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A simple Python module for parsing human names into their individual components.

Project description

A simple Python (3.2+ & 2.6+) module for parsing human names into their individual components. The HumanName class splits a name string up into name parts based on placement in the string and matches against known name pieces like titles. It joins name pieces on conjunctions and special prefixes to last names like “del”. Titles can be chained together and include conjunctions to handle titles like “Asst Secretary of State”. It can also try to correct capitalization of all upper or lowercase names.

It attempts the best guess that can be made with a simple, rule-based approach. Unicode is supported, but the parser is not likely to be useful for languages that to not share the same structure as English names. It’s not perfect, but it gets you pretty far.

Quick Start Example

>>> from nameparser import HumanName
>>> name = HumanName("Dr. Juan Q. Xavier de la Vega III (Doc Vega)")
>>> name
<HumanName : [
    title: 'Dr.'
    first: 'Juan'
    middle: 'Q. Xavier'
    last: 'de la Vega'
    suffix: 'III'
    nickname: 'Doc Vega'
>>> name.last
'de la Vega'
>>> name.as_dict()
{'last': 'de la Vega', 'suffix': 'III', 'title': 'Dr.', 'middle': 'Q. Xavier', 'nickname': 'Doc Vega', 'first': 'Juan'}
>>> name.string_format = "{first} {last}"
>>> str(name)
'Juan de la Vega'

3 different comma placement variations are supported for the string that you pass.

  • Title Firstname “Nickname” Middle Middle Lastname Suffix
  • Lastname [Suffix], Title Firstname (Nickname) Middle Middle[,] Suffix [, Suffix]
  • Title Firstname M Lastname [Suffix], Suffix [Suffix] [, Suffix]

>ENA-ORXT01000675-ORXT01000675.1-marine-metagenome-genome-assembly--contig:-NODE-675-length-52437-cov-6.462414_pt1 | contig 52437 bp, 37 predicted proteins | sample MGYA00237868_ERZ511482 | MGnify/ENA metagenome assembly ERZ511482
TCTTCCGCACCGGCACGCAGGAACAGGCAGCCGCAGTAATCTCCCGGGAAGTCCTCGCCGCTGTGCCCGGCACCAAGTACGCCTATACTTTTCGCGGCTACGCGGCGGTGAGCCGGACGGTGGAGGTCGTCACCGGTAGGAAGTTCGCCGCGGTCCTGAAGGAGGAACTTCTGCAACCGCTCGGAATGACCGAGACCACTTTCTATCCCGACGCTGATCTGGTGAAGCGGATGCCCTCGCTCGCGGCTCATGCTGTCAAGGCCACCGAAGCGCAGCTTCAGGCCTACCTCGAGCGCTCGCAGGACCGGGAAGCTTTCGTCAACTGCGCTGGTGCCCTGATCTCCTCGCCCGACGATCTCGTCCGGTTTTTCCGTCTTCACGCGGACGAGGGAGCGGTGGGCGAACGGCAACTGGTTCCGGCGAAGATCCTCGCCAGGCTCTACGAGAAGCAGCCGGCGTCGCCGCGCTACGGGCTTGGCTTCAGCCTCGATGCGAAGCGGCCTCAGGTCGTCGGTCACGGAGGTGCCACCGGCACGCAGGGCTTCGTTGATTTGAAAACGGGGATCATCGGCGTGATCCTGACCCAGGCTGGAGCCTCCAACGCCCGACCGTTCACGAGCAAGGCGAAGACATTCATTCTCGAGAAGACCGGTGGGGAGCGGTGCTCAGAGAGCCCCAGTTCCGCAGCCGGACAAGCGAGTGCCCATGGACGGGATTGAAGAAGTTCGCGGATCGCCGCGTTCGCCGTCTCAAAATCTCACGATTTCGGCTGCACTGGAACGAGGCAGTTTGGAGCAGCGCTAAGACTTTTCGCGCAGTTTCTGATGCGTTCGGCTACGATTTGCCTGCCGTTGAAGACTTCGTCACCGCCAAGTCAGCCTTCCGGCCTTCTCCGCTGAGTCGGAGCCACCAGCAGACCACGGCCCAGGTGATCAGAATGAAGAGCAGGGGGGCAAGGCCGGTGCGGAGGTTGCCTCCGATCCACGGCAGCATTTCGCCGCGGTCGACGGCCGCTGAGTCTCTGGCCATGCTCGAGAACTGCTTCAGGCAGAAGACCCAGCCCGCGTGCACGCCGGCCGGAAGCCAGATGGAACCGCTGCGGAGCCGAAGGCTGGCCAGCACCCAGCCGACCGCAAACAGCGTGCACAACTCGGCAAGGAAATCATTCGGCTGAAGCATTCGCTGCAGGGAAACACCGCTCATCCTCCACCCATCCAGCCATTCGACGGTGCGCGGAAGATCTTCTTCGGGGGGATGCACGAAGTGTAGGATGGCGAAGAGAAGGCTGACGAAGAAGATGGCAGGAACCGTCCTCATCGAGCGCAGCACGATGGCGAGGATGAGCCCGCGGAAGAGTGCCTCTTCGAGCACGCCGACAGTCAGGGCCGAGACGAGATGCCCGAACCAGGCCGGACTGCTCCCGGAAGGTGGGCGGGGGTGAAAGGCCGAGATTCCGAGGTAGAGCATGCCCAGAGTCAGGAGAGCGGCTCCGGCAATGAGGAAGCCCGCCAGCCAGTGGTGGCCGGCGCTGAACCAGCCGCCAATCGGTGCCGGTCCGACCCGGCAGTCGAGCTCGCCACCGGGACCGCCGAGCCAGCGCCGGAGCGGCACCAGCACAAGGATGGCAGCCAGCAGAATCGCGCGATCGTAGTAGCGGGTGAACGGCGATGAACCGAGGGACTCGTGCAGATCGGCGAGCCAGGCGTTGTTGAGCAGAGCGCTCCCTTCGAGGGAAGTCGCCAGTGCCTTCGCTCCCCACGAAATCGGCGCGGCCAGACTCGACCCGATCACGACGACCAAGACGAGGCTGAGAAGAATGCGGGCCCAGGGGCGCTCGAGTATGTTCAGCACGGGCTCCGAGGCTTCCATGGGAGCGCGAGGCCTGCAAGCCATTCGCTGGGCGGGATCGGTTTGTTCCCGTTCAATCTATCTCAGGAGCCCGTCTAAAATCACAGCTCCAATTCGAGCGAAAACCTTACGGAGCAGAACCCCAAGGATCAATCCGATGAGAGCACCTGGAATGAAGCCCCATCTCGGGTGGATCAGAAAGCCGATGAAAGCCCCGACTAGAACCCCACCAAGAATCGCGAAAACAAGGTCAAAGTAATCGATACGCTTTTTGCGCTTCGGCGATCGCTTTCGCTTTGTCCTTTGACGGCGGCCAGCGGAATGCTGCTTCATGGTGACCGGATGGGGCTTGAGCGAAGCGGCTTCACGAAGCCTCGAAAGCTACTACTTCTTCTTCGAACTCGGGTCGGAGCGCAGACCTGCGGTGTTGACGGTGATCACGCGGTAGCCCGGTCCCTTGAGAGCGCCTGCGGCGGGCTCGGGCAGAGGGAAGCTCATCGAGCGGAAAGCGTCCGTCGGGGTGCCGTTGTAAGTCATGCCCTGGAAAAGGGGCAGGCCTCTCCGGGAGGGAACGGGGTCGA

The parser does not make any attempt to clean the data. It mostly just splits on white space and puts things in buckets based on their position in the string. This also means the difference between ‘title’ and ‘suffix’ is positional, not semantic. (“Pre-nominal” and “post-nominal” would probably be better names.)

>>> name = HumanName("1 & 2, 3 4 5, Mr.")
>>> name
<HumanName : [
    title: ''
    first: '3'
    middle: '4 5'
    last: '1 & 2'
    suffix: 'Mr.'
    nickname: ''


Your project may need a bit of adjustments for your dataset. You can do this in your own pre- or post-processing, by customizing the configured pre-defined sets of titles, prefixes, etc., or by subclassing the HumanName class. See the full documentation for more information.


pip install nameparser

If you want to try out the latest code from GitHub you can install with pip using the command below.

pip install -e git+git://

If you’re looking for a web service, check out eyeseast’s nameparse service, a simple Heroku-friendly Flask wrapper for this module.


If you come across name piece that you think should be in the default config, you’re probably right. Start a New Issue and we can get them added.

Please let me know if there are ways this library could be structured to make it easier for you to use in your projects. Read for more info on running the tests and contributing to the project.

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